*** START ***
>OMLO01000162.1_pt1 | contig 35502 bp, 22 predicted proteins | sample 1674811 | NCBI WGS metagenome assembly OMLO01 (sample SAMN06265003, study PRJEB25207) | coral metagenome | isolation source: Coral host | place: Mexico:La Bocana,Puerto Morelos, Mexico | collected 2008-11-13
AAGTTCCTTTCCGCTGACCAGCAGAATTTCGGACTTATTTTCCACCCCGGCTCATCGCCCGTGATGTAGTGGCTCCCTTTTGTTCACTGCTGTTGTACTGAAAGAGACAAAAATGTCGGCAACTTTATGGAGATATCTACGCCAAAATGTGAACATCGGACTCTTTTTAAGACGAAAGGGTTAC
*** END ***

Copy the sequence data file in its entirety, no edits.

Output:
>OMLO01000162.1_pt1 | contig 35502 bp, 22 predicted proteins | sample 1674811 | NCBI WGS metagenome assembly OMLO01 (sample SAMN06265003, study PRJEB25207) | coral metagenome | isolation source: Coral host | place: Mexico:La Bocana,Puerto Morelos, Mexico | collected 2008-11-13
AAGTTCCTTTCCGCTGACCAGCAGAATTTCGGACTTATTTTCCACCCCGGCTCATCGCCCGTGATGTAGTGGCTCCCTTTTGTTCACTGCTGTTGTACTGAAAGAGACAAAAATGTCGGCAACTTTATGGAGATATCTACGCCAAAATGTGAACATCGGACTCTTTTTAAGACGAAAGGGTTAC